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19 hours ago, LornaHansonForbes said:

charming as the notion is, inviting THE WOODLAND CREATURES INSIDE to RUB THEIR COLLECTIVE @SSES ALL OVER THE FURNITURE AND PLATES, does not in fact help in the cause of hygiene

See the source image

Really? The dog does all the sweeping & dusting in my house:

giphy.webp

 

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A big thank you to everyone who recommended Downton Abbey: A New Era. We saw it last night and loved it. So did the other ten or twelve people at the screening. Most of the others at the multiplex were there for Top Gun 2. Along with a good script and a sterling cast, the film had beautiful cinematography (no sepia sludge here, no CGI) and some fluid shotmaking. Many of the scenes had multiple actors in the same shot, always in the right place. Director: Simon Curtis. Cinematographer: Andrew Dunn. Editor: Adam Recht. Composer: John Lunn. Costume Design: Maja Meschede and Anna Robbins. Outstanding work by all.

Speaking of sepia sludge: most of the many ads shown prior to the film were so ugly, especially in their muddy and muddled colors, that I wondered if the theater projection was off. No, the main attraction was gorgeous. The most obnoxious ad had Spike Lee yammering on and on and on and on until finally a beautiful young woman at the other side of the chessboard got to speak. Name of product: uh . . . .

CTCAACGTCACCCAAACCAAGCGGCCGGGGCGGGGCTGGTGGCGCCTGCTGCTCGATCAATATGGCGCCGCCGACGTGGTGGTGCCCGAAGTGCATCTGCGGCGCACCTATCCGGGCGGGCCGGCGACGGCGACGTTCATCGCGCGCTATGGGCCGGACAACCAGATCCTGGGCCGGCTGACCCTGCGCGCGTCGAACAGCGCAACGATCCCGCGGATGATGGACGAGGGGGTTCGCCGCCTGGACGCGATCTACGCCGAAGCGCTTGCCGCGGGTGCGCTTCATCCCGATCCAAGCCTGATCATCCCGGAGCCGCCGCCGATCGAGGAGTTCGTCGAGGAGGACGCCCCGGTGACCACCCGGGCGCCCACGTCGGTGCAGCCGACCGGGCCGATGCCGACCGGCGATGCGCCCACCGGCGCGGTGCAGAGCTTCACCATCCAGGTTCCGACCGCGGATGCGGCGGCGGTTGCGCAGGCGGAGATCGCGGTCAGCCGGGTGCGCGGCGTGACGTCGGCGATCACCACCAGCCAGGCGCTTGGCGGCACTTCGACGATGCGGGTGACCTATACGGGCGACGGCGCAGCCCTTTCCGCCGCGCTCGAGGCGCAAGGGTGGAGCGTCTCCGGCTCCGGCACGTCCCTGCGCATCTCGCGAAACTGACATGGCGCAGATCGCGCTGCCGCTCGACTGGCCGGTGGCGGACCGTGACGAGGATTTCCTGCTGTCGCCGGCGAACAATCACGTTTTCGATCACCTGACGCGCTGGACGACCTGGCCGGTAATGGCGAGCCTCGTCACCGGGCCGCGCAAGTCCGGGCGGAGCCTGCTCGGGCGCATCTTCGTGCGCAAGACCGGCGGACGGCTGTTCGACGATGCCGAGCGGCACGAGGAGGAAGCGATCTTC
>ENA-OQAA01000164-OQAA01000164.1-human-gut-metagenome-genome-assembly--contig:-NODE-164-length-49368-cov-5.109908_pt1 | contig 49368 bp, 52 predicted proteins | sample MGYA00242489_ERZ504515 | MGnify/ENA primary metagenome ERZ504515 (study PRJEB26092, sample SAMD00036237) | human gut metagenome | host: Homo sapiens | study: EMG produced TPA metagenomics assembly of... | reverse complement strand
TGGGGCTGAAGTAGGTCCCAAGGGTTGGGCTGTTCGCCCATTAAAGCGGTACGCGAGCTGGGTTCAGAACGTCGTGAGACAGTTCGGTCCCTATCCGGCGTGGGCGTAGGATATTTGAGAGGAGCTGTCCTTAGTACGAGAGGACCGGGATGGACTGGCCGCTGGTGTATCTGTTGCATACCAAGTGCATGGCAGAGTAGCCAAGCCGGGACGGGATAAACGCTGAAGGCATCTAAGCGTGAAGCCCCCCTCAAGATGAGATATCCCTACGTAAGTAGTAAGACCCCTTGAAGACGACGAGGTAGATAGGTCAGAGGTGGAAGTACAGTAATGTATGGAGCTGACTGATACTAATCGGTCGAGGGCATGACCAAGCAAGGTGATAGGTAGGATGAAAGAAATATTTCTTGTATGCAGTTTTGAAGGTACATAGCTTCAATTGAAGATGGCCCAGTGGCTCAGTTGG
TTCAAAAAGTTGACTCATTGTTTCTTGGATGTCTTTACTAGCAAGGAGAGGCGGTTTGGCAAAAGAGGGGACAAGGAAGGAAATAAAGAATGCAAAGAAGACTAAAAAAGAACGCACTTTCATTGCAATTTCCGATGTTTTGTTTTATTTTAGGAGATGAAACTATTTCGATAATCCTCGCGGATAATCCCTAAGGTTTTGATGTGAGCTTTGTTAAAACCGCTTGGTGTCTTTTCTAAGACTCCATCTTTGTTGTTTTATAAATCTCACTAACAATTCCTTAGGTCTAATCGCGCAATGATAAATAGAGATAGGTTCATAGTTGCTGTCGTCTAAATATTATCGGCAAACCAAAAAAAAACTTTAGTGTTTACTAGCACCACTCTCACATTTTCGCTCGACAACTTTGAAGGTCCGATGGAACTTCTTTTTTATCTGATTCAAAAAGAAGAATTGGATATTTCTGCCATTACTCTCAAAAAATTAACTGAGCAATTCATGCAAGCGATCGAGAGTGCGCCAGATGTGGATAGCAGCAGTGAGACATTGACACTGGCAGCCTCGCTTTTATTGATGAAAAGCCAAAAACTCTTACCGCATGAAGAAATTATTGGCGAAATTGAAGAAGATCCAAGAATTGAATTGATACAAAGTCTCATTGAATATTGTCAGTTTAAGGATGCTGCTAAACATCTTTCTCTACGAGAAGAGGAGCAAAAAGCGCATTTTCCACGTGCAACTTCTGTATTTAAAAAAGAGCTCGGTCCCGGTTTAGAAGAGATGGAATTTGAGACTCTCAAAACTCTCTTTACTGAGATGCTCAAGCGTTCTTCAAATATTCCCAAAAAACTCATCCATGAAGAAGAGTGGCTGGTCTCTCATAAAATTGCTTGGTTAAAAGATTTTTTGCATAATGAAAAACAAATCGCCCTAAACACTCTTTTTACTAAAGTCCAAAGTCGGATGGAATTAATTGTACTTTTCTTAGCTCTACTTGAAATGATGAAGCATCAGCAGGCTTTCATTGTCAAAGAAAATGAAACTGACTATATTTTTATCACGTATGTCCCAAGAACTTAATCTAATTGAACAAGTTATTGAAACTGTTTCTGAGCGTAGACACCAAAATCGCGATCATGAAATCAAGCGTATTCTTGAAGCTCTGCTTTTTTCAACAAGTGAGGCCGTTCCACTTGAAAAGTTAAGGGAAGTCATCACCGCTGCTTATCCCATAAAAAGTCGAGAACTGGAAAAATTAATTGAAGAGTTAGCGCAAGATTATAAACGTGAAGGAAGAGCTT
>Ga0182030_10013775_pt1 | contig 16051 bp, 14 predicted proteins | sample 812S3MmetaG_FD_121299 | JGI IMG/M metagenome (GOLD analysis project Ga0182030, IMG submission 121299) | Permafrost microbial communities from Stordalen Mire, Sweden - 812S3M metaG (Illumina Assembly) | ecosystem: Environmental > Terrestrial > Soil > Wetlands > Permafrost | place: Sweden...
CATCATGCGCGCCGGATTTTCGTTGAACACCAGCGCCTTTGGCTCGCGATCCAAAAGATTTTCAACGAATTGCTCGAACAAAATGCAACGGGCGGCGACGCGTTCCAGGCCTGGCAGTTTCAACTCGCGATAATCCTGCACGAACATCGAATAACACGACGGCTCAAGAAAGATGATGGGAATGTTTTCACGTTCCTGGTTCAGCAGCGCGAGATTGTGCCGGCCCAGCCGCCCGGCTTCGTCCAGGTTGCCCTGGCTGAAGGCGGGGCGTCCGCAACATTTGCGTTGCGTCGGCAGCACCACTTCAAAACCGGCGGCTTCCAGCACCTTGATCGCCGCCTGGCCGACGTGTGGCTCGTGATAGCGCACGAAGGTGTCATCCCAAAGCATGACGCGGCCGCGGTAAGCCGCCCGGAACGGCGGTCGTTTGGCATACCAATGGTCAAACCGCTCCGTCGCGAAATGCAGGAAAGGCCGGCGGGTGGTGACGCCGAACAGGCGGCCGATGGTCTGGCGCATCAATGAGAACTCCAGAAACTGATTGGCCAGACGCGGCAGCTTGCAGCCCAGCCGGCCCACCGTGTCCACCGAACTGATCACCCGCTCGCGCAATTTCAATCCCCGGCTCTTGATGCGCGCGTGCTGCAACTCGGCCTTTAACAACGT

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1 hour ago, King Rat said:

A big thank you to everyone who recommended Downton Abbey: A New Era. We saw it last night and loved it. So did the other ten or twelve people at the screening. Most of the others at the multiplex were there for Top Gun 2

Shame they couldn’t combine the two in a way to lure both high and low brow moviegoers back into the multiplexes with one fell swoop: 

TOPGUN ABBEY: FINAL FLIGHT OF THE DOWAGER COUNTESS 

IN IMAX and 3D

 

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3 hours ago, LornaHansonForbes said:

(Let’s face it, Tom Cruise was born to play The Dowager Countess.)

You mean, maybe an ad like "Watch Tom Cruise as the Dowager Countess."

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We borrowed the excellent documentary The Ritchie Boys (2004) from our local library, a great choice for Memorial Day. European Jews who had escaped from Hitler's Europe and were later drafted or volunteered were sent to Fort Ritchie in remote western Maryland and trained to be interrogators of prisoners of war. Because they were fluent in German and/or other languages--not to mention their motivation in defeating Hitler--they were ideal for this work.